Indeed, Celestial Harmonies is monumental in scope. The author pays tribute to his father not by reductionism (“this is what my father was like”) but by expansion (“my father was all fathers and all men whose lives collided with Hungarian history”). He is a monster, and he is an angel, but above all, he is a man wrestling with the meaning of God. At least, this is one of the recurrent themes of Book One, which the father leaves ambling along, bent, like a straightened-out saxophone, his head lowered to prevent him from banging it into the heavenly spheres.

What’s not mentioned in this paperback edition is any mention of Esterhazy’s follow up, Revised Edition, which is an “appendix” to Celestial Harmonies. After writing Celestial Harmonies, Esterhazy found out that his father was an informer for the secret police, causing him to write an entirely new history . . . Unfortunately, Revised Edition hasn’t been translated into English, and I haven’t heard about anyone working on this . . . Which is too bad—taken as a pair, these two books would be fascinating to read one after another.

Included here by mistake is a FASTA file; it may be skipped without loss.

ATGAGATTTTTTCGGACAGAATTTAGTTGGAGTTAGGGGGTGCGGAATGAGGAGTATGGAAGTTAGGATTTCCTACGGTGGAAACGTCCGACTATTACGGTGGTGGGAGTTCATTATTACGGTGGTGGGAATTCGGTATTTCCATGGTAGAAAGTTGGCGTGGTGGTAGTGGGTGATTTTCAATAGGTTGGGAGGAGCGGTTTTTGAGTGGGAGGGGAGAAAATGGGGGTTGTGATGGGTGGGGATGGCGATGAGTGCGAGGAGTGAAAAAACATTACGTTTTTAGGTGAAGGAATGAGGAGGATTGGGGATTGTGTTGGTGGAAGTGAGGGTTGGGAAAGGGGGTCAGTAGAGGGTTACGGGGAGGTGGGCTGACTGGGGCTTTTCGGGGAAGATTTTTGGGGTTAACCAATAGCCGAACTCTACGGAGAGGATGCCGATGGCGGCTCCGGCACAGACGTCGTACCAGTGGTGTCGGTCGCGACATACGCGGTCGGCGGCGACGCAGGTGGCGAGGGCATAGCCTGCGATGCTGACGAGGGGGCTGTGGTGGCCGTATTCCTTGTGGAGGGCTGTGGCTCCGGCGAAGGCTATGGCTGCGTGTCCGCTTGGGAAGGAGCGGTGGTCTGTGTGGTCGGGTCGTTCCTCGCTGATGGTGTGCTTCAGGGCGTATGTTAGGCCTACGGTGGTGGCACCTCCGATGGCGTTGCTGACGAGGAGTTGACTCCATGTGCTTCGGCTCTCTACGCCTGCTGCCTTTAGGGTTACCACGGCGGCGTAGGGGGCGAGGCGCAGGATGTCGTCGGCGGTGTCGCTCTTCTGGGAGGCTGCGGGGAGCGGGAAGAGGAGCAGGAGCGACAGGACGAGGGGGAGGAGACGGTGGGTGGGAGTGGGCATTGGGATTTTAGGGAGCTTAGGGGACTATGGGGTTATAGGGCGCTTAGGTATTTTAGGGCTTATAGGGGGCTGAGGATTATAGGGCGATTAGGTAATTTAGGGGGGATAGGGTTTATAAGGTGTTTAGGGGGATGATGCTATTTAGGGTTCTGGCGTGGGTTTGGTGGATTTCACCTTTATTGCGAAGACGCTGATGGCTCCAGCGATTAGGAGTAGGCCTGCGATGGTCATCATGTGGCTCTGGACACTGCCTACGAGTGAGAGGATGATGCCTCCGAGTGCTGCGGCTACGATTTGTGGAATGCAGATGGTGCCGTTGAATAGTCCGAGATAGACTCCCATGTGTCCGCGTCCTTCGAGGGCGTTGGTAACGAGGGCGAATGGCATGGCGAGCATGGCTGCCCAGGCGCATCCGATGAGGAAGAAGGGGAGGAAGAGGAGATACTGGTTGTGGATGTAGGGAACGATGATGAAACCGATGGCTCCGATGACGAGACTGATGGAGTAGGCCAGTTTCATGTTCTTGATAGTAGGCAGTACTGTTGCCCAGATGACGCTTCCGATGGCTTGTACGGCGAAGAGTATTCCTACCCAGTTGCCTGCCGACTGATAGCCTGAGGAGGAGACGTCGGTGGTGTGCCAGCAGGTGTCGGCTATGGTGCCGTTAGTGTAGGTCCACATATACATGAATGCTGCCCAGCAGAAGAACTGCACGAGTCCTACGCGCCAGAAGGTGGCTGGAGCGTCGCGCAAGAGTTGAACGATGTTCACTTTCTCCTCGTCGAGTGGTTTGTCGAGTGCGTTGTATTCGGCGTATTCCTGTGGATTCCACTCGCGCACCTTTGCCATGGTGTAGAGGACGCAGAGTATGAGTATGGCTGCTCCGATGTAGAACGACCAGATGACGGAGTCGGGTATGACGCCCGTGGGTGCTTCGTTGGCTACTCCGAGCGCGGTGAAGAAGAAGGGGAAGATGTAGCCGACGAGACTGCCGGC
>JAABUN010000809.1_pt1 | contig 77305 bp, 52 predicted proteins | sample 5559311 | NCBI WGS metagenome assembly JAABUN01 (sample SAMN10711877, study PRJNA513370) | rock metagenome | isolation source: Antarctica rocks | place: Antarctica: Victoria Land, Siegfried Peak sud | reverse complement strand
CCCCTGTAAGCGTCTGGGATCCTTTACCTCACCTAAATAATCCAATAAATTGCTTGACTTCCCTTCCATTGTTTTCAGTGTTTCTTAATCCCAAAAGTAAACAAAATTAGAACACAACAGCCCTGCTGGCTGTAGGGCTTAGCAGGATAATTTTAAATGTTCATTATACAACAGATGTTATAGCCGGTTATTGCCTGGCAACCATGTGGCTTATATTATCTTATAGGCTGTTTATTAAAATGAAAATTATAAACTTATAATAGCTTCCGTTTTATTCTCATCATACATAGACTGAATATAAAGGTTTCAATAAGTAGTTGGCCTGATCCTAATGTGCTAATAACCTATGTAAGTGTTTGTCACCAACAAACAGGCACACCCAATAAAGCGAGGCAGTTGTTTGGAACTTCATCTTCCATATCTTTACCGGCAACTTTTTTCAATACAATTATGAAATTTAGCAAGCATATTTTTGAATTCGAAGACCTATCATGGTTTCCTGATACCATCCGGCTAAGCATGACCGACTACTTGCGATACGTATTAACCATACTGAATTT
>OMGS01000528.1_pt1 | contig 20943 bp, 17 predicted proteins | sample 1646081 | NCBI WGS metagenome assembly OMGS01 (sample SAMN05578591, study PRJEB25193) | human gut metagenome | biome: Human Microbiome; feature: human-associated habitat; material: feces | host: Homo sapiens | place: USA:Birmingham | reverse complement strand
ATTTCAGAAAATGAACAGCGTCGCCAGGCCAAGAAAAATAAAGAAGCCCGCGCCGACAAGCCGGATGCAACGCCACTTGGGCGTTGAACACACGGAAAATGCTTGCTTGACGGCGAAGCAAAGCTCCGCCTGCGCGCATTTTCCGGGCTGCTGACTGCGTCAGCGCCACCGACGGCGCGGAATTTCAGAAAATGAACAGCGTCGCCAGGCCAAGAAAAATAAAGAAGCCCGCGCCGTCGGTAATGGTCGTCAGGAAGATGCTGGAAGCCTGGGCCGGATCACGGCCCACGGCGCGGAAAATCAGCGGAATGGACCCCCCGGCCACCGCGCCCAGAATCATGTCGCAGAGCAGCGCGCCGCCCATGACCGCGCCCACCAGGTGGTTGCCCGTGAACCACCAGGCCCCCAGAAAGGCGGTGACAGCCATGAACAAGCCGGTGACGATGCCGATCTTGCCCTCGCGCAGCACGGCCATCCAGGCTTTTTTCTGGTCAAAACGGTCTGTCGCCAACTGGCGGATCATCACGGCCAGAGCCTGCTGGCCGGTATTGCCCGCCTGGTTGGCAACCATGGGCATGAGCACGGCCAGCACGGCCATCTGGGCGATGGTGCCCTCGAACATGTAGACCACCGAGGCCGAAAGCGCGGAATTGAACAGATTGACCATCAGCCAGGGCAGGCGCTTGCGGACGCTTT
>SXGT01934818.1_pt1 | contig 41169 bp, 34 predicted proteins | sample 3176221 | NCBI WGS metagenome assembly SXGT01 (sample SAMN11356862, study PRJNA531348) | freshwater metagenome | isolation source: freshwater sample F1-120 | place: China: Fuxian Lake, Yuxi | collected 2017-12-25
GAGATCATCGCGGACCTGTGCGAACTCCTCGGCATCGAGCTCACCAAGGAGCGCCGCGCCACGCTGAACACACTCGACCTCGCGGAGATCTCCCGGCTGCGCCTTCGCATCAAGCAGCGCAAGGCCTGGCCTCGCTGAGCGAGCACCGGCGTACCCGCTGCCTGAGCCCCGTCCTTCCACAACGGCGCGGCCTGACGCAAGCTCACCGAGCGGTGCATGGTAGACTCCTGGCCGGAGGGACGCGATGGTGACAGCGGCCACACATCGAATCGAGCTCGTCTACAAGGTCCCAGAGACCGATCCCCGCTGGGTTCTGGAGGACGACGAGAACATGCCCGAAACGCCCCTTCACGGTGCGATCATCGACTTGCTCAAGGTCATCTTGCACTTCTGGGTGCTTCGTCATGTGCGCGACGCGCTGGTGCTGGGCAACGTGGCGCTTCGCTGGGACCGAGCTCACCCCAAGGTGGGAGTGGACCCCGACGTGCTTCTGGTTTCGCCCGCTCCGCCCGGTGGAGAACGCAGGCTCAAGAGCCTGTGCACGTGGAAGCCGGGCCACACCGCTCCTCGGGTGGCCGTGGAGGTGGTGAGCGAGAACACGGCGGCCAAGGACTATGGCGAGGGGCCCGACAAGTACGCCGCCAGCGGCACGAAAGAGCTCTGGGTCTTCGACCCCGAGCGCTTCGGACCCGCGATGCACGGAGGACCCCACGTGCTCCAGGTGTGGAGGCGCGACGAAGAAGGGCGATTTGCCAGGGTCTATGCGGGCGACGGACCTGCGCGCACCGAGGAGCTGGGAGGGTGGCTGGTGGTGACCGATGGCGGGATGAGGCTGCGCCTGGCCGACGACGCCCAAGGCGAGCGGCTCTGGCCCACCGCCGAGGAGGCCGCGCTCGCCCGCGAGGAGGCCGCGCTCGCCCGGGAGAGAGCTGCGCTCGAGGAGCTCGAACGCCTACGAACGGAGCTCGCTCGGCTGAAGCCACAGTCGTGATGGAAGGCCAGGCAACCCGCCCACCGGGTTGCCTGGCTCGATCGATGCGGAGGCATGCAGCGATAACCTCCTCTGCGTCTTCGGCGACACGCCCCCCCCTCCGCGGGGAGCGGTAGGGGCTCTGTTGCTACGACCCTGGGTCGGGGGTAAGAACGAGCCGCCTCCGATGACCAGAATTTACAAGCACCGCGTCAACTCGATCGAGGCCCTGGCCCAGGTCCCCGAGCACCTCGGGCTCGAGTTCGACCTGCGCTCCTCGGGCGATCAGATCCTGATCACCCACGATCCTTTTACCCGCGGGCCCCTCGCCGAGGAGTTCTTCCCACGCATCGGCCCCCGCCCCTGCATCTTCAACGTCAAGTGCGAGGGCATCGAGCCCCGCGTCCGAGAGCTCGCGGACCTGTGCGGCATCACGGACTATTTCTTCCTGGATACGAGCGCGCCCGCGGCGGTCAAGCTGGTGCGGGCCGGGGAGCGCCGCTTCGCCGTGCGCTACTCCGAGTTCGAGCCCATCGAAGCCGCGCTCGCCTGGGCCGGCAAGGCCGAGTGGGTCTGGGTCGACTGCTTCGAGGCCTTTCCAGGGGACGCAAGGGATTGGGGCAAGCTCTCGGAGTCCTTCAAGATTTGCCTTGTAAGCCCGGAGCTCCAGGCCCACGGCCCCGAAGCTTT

Comments are disabled for this article.
....
The Odyssey
The Odyssey by Homer
Reviewed by Peter Constantine

Now goddess, child of Zeus,
tell the old story for our modern times.

–(The Odyssey, Book I, line 10. Emily Wilson)

In literary translation of works from other eras, there are always two basic tasks that a translator needs. . .

Read More >

I Remember Nightfall
I Remember Nightfall by Marosa di Giorgio
Reviewed by Talia Franks